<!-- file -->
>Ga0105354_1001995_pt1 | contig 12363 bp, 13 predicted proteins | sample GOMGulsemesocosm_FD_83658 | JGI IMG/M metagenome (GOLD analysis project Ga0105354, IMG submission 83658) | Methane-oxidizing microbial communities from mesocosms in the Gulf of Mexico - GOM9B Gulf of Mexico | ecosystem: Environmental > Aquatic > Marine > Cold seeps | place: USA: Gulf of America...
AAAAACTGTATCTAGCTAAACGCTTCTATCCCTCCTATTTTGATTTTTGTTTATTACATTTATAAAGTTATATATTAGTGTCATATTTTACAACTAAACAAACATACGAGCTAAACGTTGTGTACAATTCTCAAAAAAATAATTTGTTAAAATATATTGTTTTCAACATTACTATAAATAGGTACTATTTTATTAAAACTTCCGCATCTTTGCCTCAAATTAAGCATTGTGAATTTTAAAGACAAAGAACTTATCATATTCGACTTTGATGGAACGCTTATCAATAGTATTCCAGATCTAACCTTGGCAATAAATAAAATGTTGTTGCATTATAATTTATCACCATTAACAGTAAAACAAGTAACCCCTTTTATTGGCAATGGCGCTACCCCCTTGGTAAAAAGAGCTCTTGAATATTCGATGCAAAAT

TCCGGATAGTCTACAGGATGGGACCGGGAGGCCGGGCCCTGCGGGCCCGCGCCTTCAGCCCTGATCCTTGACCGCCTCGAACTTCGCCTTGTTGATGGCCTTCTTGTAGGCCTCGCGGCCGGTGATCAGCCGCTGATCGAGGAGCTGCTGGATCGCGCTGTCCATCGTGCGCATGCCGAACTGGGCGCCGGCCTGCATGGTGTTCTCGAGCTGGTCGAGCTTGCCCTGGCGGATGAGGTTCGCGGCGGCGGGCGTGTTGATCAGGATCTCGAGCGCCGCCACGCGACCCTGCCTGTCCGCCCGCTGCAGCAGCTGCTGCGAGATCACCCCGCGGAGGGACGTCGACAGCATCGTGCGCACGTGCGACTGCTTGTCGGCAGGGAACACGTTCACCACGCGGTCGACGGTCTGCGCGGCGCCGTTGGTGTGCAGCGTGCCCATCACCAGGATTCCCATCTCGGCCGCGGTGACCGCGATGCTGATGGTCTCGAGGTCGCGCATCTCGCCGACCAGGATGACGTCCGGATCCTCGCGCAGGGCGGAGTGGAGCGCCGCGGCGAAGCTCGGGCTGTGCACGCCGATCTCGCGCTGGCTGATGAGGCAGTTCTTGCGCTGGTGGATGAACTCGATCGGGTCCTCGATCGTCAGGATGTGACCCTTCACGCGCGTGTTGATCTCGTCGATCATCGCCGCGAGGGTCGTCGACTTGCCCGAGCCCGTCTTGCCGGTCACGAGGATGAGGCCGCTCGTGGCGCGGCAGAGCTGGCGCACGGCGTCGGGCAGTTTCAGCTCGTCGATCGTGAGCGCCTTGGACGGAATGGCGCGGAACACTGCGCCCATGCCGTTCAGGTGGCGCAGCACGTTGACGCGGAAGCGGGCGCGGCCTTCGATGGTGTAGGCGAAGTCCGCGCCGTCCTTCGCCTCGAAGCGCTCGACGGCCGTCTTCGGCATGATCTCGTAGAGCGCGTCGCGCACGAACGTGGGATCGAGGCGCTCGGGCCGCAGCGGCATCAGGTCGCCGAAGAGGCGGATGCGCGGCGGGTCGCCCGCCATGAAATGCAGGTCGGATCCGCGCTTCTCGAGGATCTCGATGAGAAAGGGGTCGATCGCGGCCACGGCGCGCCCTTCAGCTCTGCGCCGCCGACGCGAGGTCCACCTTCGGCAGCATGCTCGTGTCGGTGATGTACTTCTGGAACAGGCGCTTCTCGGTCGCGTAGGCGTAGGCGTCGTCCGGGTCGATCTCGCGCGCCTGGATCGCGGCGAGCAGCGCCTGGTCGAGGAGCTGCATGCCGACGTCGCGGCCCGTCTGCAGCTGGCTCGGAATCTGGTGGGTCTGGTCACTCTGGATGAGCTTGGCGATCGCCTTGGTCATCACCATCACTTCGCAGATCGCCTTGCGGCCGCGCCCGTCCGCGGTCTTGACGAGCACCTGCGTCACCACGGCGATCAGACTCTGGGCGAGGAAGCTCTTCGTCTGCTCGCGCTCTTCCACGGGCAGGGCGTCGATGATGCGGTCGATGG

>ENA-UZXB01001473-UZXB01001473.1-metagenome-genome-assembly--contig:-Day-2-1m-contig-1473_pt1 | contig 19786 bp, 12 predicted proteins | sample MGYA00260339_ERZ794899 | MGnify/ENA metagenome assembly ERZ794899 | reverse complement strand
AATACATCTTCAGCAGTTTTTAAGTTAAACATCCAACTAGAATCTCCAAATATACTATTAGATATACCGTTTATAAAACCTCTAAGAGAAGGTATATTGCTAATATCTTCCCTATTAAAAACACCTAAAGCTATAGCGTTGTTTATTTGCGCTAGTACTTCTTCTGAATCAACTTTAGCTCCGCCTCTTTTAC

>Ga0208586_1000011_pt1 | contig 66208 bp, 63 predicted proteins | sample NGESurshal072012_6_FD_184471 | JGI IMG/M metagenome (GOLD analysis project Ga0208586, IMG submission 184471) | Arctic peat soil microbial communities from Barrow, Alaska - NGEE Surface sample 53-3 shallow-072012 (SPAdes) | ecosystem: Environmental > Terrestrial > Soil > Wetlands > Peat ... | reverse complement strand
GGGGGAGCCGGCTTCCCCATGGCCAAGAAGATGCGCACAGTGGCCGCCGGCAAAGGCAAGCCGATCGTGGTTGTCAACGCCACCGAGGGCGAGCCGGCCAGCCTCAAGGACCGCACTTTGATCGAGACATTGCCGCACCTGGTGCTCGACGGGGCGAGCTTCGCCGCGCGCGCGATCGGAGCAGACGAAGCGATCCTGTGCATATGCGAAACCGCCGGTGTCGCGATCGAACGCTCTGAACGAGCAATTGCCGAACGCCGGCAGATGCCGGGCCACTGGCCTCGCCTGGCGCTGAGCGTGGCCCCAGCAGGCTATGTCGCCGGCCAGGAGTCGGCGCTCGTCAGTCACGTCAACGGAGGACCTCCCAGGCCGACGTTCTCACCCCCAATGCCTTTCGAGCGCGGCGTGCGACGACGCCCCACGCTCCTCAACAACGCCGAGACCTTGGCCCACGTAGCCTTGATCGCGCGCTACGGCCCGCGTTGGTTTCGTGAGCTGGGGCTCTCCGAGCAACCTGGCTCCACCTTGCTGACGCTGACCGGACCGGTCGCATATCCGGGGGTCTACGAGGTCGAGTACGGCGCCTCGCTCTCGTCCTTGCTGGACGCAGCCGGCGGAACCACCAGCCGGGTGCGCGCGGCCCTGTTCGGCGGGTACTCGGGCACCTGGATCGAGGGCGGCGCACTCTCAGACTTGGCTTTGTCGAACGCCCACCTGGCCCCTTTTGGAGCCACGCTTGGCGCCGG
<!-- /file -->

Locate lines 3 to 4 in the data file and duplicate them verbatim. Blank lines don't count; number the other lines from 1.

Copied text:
TCCGGATAGTCTACAGGATGGGACCGGGAGGCCGGGCCCTGCGGGCCCGCGCCTTCAGCCCTGATCCTTGACCGCCTCGAACTTCGCCTTGTTGATGGCCTTCTTGTAGGCCTCGCGGCCGGTGATCAGCCGCTGATCGAGGAGCTGCTGGATCGCGCTGTCCATCGTGCGCATGCCGAACTGGGCGCCGGCCTGCATGGTGTTCTCGAGCTGGTCGAGCTTGCCCTGGCGGATGAGGTTCGCGGCGGCGGGCGTGTTGATCAGGATCTCGAGCGCCGCCACGCGACCCTGCCTGTCCGCCCGCTGCAGCAGCTGCTGCGAGATCACCCCGCGGAGGGACGTCGACAGCATCGTGCGCACGTGCGACTGCTTGTCGGCAGGGAACACGTTCACCACGCGGTCGACGGTCTGCGCGGCGCCGTTGGTGTGCAGCGTGCCCATCACCAGGATTCCCATCTCGGCCGCGGTGACCGCGATGCTGATGGTCTCGAGGTCGCGCATCTCGCCGACCAGGATGACGTCCGGATCCTCGCGCAGGGCGGAGTGGAGCGCCGCGGCGAAGCTCGGGCTGTGCACGCCGATCTCGCGCTGGCTGATGAGGCAGTTCTTGCGCTGGTGGATGAACTCGATCGGGTCCTCGATCGTCAGGATGTGACCCTTCACGCGCGTGTTGATCTCGTCGATCATCGCCGCGAGGGTCGTCGACTTGCCCGAGCCCGTCTTGCCGGTCACGAGGATGAGGCCGCTCGTGGCGCGGCAGAGCTGGCGCACGGCGTCGGGCAGTTTCAGCTCGTCGATCGTGAGCGCCTTGGACGGAATGGCGCGGAACACTGCGCCCATGCCGTTCAGGTGGCGCAGCACGTTGACGCGGAAGCGGGCGCGGCCTTCGATGGTGTAGGCGAAGTCCGCGCCGTCCTTCGCCTCGAAGCGCTCGACGGCCGTCTTCGGCATGATCTCGTAGAGCGCGTCGCGCACGAACGTGGGATCGAGGCGCTCGGGCCGCAGCGGCATCAGGTCGCCGAAGAGGCGGATGCGCGGCGGGTCGCCCGCCATGAAATGCAGGTCGGATCCGCGCTTCTCGAGGATCTCGATGAGAAAGGGGTCGATCGCGGCCACGGCGCGCCCTTCAGCTCTGCGCCGCCGACGCGAGGTCCACCTTCGGCAGCATGCTCGTGTCGGTGATGTACTTCTGGAACAGGCGCTTCTCGGTCGCGTAGGCGTAGGCGTCGTCCGGGTCGATCTCGCGCGCCTGGATCGCGGCGAGCAGCGCCTGGTCGAGGAGCTGCATGCCGACGTCGCGGCCCGTCTGCAGCTGGCTCGGAATCTGGTGGGTCTGGTCACTCTGGATGAGCTTGGCGATCGCCTTGGTCATCACCATCACTTCGCAGATCGCCTTGCGGCCGCGCCCGTCCGCGGTCTTGACGAGCACCTGCGTCACCACGGCGATCAGACTCTGGGCGAGGAAGCTCTTCGTCTGCTCGCGCTCTTCCACGGGCAGGGCGTCGATGATGCGGTCGATGG

>ENA-UZXB01001473-UZXB01001473.1-metagenome-genome-assembly--contig:-Day-2-1m-contig-1473_pt1 | contig 19786 bp, 12 predicted proteins | sample MGYA00260339_ERZ794899 | MGnify/ENA metagenome assembly ERZ794899 | reverse complement strand